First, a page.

There has been a surge in support for European Union membership among the British public since the Brexit referendum, a major new survey found.
The European Social Survey , conducted every two years, found that support for the EU had risen across the continent and in Britain.
The survey, completed in 2019 and released this week, found that 57% of Brits said they would vote to be inside the EU, compared with 50% who said the same in the previous survey, released in 2018.
By contrast, just 35% said they would vote to be outside the EU, compared with the 52% of people who voted to leave in 2016. Eight percent of Brits said they would not vote in such a referendum.
The findings have been released four years after Britain voted to leave, as the country faces an increasingly gloomy economic outlook amid the coronavirus pandemic.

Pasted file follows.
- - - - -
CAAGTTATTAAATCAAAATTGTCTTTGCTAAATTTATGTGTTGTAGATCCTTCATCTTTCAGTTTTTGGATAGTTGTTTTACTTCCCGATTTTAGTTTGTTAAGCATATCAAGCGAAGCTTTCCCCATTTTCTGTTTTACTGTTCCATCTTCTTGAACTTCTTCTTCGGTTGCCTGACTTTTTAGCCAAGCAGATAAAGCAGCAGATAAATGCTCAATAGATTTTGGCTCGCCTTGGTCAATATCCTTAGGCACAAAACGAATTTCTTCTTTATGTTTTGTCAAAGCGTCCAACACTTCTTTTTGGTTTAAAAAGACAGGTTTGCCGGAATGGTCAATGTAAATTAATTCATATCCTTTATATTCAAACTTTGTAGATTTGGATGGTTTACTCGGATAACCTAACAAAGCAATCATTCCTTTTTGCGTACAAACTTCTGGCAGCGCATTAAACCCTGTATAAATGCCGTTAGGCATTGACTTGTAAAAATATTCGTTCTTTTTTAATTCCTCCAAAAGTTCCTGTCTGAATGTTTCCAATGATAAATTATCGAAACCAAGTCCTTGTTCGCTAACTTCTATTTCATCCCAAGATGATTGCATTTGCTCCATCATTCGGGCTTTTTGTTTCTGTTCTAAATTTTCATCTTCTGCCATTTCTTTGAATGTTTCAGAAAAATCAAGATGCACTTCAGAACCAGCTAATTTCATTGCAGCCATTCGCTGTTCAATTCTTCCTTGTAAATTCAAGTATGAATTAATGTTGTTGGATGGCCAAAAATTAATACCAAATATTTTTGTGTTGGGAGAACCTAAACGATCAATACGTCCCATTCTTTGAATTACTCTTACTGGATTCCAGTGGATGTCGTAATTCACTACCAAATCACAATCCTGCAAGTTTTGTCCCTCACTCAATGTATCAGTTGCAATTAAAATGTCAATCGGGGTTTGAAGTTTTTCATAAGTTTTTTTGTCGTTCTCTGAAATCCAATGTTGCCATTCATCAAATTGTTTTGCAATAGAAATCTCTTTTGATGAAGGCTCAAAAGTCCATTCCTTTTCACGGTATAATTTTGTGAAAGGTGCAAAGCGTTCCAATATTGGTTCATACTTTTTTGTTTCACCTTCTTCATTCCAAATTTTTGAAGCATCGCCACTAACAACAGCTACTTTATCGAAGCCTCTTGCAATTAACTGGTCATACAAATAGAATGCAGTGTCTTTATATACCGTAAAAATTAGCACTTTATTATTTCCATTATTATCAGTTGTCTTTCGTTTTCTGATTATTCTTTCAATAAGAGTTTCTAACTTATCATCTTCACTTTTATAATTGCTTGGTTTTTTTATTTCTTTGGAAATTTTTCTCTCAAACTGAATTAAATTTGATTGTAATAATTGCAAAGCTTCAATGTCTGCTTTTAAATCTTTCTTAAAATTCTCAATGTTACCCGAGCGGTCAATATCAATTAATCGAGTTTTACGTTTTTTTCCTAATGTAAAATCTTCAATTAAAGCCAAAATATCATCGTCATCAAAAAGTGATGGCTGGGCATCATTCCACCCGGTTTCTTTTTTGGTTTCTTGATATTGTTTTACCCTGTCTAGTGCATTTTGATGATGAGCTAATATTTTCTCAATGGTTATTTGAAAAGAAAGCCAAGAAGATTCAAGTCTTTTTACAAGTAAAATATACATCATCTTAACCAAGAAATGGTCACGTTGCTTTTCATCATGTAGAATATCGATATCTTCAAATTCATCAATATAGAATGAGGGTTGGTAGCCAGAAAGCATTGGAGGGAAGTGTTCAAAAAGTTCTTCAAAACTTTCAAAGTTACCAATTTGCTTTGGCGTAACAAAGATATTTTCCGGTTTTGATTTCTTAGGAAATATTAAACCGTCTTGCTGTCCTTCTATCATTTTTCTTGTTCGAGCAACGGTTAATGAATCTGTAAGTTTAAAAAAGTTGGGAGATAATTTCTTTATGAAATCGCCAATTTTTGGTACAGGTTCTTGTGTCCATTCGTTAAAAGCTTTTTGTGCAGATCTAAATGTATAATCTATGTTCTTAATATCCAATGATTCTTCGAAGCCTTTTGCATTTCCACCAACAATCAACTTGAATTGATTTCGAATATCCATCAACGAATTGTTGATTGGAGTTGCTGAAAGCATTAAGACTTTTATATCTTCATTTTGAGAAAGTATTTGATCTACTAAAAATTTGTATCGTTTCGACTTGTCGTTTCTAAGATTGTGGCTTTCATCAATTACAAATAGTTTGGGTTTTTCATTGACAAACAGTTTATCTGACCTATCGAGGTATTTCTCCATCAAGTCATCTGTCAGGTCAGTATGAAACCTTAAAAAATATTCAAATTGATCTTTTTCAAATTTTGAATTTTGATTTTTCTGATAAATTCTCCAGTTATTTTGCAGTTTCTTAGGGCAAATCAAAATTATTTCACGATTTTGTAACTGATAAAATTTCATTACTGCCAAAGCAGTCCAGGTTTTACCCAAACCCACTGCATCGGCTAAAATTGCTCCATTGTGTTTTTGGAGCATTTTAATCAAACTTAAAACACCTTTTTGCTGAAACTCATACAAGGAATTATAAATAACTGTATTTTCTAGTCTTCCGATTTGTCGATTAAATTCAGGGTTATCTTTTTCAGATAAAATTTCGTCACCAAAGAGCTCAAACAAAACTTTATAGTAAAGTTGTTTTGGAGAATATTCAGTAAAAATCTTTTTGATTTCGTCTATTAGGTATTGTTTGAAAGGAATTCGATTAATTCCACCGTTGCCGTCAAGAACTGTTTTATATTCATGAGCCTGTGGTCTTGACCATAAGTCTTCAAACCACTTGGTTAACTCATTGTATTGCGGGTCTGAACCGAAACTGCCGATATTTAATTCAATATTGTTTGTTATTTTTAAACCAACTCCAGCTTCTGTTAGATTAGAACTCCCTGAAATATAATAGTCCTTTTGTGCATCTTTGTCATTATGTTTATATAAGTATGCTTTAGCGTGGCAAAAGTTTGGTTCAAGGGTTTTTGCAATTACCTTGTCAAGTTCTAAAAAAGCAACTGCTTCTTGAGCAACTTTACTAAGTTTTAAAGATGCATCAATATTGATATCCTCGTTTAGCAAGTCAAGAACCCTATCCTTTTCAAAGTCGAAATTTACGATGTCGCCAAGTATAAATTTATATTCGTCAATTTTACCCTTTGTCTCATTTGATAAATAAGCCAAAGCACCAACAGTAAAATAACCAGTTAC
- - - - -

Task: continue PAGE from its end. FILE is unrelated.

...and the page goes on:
The UK is in the Brexit transition period, which means it maintains the same trade and customs rules it had before leaving the EU.
Prime Minister Boris Johnson's government has insisted that the UK would exit this transition period at the end of 2020, regardless of whether new trading arrangements are negotiated with the EU within that time.
Rejoining the EU remains a distant prospect for the UK, with neither Johnson's government nor the opposition Labor Party calling for the country to rejoin.
The survey also found support for EU membership had increased across the continent, despite some predictions that Brexit would trigger a wave of opposition to the union in other European countries. All the countries surveyed saw support for EU membership rise.
There was a 12% rise in support for EU membership in Finland and an 11% support for membership in the Czech Republic. In Britain support for membership has risen by 7% since the previous survey in 2017.